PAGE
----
O Come, O Come, Emmanuel
O come, thou Dayspring, come and cheer,
our spirits by they justice here;
disperse the gloomy clouds of night,
and death’s dark shadows put to flight.
If I could choose a musical companion for this day, I’d spend the whole day humming this tune. And while I’m at it, I’d be mindful of the words of this verse as well.
158 years ago (give or take a few) I studied Music Therapy at Illinois State University. Like seminary years later, this was a time of life-learning for me. My days were spent with generous and kind-hearted souls who wanted to be a part of changing the world for the better. I was so very young then as I look back now. And it’s so obvious to me that many of my most significant life-lessons were learned in those years. The gifts given all those years ago and lessons learned companion me still.
We were taught about getting inside music. Almost as though we were living our music lessons from the inside-out. In so many ways music makes its best sense to our hearts ~ music enters in and can shift our most fearful places. Music is able to un-lock what feels stuck inside. Freeing what was once trapped, music transforms us and can set us free.
O come, thou Dayspring, come and cheer brings a hope for what can be next. What would happen if each of us sang / prayed / hummed this verse throughout the day today? Would we listen out and hear one another amid the hurrying and the scurrying? Would we hear the One who first taught us the tune? And the One who continues to teach us the song?
I know about the gloomy clouds this verse speaks about. I have watched them gather round me and have felt them for a while now. I know about the shadows of death that feel so close; I’ve felt encircled by those shadows wiping out hope and joy.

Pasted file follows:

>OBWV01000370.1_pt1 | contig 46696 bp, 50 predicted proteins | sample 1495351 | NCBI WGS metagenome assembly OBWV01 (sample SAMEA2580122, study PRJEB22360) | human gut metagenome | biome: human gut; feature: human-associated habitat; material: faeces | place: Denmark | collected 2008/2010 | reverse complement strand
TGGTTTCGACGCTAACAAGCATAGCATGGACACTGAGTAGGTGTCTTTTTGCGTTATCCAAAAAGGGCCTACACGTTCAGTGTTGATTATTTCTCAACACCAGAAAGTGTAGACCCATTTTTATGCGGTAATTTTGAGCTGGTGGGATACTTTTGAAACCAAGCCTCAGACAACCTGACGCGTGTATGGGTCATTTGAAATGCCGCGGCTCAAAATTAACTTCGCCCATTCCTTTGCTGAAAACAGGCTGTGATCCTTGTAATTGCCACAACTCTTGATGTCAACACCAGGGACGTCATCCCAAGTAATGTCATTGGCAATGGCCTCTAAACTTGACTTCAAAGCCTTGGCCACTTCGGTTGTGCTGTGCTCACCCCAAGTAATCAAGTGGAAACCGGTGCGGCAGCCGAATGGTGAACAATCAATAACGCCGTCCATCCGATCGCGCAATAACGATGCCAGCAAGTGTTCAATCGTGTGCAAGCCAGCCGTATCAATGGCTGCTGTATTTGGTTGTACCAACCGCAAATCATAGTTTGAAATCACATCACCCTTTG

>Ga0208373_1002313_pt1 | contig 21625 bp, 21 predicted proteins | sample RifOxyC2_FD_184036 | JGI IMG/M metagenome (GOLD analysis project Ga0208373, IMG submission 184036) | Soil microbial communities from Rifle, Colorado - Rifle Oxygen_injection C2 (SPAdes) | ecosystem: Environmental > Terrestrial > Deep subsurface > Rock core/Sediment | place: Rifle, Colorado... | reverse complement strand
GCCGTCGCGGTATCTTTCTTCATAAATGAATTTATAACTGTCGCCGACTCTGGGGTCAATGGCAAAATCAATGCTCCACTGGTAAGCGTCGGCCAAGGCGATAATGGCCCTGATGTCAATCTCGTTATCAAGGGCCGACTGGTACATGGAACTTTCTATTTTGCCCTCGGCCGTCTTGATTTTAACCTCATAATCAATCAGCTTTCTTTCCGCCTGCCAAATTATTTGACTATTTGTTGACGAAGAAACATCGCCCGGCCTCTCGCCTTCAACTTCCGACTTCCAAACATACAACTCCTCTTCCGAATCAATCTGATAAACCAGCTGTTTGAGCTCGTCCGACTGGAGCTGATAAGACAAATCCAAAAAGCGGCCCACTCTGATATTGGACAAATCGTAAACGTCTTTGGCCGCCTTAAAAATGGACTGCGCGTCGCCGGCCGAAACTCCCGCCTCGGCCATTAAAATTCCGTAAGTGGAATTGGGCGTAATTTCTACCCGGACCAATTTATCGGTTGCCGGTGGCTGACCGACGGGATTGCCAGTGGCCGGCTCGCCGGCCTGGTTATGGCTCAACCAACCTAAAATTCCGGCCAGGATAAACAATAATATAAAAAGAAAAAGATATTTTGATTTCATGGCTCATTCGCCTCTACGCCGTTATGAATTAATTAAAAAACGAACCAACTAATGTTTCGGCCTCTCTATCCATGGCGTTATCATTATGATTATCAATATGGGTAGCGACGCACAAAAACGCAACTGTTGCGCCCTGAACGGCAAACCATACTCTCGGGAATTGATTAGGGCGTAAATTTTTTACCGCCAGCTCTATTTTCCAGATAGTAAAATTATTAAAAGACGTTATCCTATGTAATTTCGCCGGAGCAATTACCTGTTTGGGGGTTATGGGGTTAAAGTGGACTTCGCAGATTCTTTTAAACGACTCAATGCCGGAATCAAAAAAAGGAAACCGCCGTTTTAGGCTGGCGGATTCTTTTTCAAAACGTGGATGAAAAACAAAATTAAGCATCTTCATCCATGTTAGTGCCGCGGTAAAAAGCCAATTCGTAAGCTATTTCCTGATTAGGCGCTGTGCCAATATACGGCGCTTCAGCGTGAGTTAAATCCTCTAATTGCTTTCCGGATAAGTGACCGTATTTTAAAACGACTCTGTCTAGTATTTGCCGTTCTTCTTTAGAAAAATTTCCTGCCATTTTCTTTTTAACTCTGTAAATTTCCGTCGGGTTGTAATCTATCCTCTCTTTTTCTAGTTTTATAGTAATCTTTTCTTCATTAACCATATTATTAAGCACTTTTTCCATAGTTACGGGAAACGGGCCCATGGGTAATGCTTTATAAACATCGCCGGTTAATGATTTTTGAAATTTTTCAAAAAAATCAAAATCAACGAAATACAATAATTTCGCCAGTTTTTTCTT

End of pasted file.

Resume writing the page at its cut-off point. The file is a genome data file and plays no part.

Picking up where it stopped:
Songs like this one call out to us ~ they call to our gloomy places and shadow-places. They invite us to breathe just a bit deeper so that we can sing a little louder ~ and be heard above the noise. They call to us and invite us to whistle in the dark. This whistling can be our intention, our daily, spiritual practice.
O Come, O Come invites us into a song that is hundreds of years old and yet still speaking to us this day. It returns us to a melody that matches God’s heart-beat and invites us to listen with our hearts. This ancient tune reminds us (lest we forget) the steps to life’s dance.
Breath Prayer: “Come” “thou Dayspring”
Loving Healer, your compassion for your children knows no bounds. When we see only gloom and darkness, you sing again the melody that calls us back into life’s dance. We give thanks for your song of life. We give thanks for the words that inspire us and the melody that holds us close to you. You are our Dayspring, our Source of light and life. We lean into your lovingkindness and we are ever thankful. Amen.
believes in beginnings and beginning again, in holding on and letting go, in God's presence as close as our next breath. Lesley works as a hospice Bereavement Coordinator in Atlanta. She is an ordained minister in the UCC and has just completed her second book, "Grief and the Psalms: Companioning the Moon in 29 Days" (to be released early in 2015).